From the very beginning, we hear how Bodacious established himself as the boss of the farm,  and how he has come to be Suzanne’s right hand ‘man’ on the farm.  As Suzanne began telling stories of her shepherding companion on her blog and Twitter account, Bodacious’ following grew.  However, I’m not sure that she ever imagined that Bodacious would end up with his own YouTube channel with over 500k views let alone his own book.  Such is his charm.  He’s even graced the cover of The Lady.

This is a story of seasons and the little moments capturing the highs and lows of farming life in rural Ireland.  The narrator is an avid observer, recounting his experiences and adventures of flocking his herd with a serious injection of humour as he chronicles a year in his life as a shepherd. 

You may think it rather odd to have a cat as narrator of country life but believe me, Bodacious is no ordinary cat.  His prose is lyrical and witty, anecdotal and charming – in fact, he steals the heart from the first page with his sheer pluckiness.  Tales of farming life are interspersed with beautiful descriptions of the landscape within which the farm sits and as one season flows into another, we journey with Bodacious and his Shepherd as they cope with inclement weather, trials and triumphs on the farm, the passage of time on the landscape and the patter of tiny feet at lambing time.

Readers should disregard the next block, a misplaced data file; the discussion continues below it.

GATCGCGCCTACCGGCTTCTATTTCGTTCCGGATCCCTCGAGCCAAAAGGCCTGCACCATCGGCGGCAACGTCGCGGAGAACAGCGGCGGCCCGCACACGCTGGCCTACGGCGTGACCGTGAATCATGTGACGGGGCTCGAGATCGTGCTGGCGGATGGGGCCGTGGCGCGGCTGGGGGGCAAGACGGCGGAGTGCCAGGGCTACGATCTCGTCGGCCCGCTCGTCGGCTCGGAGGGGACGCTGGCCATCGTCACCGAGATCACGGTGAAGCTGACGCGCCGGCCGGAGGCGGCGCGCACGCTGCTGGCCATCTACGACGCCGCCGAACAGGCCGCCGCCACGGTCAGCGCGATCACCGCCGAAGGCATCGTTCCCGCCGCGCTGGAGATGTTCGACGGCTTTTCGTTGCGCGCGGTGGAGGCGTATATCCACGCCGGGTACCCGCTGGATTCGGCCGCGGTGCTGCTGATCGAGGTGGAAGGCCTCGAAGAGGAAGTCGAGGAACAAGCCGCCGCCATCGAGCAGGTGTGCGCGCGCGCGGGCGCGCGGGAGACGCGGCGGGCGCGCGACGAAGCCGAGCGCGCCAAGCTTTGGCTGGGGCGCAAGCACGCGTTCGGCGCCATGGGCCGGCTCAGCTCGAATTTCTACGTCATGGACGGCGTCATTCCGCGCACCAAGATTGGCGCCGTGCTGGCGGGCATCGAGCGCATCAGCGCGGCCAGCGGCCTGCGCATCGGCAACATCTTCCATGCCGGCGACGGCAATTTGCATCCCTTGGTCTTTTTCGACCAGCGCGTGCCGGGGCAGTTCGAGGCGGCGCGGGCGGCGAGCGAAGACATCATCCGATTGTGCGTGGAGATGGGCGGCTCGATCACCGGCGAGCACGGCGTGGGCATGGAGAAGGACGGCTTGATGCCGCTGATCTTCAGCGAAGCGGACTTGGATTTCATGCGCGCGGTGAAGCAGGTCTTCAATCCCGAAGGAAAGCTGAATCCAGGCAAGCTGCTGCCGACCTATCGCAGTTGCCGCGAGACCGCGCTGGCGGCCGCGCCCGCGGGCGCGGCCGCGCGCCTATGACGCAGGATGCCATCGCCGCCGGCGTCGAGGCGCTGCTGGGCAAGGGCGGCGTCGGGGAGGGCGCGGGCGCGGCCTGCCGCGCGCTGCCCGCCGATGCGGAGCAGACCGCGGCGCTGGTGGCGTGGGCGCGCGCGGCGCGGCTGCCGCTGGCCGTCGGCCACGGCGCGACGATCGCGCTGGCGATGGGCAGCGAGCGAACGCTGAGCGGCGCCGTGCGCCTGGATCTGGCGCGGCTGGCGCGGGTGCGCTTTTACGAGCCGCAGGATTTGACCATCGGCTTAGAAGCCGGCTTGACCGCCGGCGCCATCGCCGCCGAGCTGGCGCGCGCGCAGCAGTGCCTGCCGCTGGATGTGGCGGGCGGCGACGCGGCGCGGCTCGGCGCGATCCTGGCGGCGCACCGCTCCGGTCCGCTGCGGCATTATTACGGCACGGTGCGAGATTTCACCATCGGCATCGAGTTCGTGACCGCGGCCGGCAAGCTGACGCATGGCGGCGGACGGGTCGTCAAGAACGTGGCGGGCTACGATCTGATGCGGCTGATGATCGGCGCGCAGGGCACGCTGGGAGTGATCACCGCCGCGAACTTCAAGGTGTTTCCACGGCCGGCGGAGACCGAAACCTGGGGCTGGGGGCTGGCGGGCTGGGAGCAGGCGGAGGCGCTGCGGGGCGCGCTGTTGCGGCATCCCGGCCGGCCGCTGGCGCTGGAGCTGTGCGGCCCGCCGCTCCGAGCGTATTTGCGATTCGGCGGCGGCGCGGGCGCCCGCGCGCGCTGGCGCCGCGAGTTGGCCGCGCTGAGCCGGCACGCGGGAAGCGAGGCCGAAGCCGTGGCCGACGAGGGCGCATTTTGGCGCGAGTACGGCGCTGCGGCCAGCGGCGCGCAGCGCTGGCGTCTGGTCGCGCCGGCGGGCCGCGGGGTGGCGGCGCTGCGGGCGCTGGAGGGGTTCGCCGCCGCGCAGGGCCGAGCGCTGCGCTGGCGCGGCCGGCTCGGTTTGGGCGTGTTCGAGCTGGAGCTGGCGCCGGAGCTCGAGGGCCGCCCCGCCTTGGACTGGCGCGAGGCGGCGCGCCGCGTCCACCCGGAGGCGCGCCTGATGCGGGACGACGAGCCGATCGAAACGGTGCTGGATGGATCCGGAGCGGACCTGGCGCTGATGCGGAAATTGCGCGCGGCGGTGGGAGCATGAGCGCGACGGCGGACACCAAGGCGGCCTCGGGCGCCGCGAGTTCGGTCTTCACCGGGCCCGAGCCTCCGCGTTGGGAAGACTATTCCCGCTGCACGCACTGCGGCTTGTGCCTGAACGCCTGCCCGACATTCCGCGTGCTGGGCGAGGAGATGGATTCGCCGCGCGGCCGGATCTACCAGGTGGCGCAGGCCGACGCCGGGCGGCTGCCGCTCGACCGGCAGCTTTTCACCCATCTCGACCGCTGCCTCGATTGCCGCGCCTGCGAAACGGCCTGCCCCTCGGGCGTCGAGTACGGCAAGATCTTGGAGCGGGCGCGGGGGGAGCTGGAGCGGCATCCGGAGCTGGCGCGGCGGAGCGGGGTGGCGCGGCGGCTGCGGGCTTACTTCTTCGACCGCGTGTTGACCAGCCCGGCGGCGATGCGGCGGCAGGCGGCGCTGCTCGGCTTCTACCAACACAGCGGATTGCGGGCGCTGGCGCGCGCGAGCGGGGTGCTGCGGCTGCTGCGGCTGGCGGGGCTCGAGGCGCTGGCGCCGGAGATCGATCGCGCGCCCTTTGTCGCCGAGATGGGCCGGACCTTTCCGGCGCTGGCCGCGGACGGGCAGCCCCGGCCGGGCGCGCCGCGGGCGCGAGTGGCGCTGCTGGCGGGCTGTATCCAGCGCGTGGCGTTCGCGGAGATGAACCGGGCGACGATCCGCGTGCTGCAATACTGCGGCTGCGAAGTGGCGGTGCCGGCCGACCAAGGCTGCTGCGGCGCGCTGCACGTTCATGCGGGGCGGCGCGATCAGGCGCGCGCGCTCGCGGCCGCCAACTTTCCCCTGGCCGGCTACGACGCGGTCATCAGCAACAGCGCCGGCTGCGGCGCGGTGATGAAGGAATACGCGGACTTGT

‘All is quiet, only the rustle of straw as the lambing ewe circles and paws the ground in anticipation of her first lamb.  Both Overmitt and I purr in the comfort of companionable company.  The rest of the flock are all cosy in straw sleeping or methodically quietly chewing their cuds.  Time continues gently to weave its way through these calm moments of reflection.  It helps to strengthen a pattern woven into the fabric that is our life; it enables us to absorb frenetic events that occur throughout one’s lifetime.’

Although Bodacious is well and truly the storyteller of the book, never far behind are little asides about his dog squad friends Pepper, Bear and the Big Fellow as well as cat shepherd apprentice, Ovenmitt.  For those who love a light-hearted countryside yarn, Bodacious The Shepherd Cat makes the perfect read.  It’s the sort of cosy fireside reading that we all need in our lives this time of year.

‘Bodacious The Shepherd Cat’ is published by Harper Collins.  To read more about Bodacious and his antics, visit his website or follow him on Twitter.

Slow LivingRebecca Fletcher
The Value of Creative Connection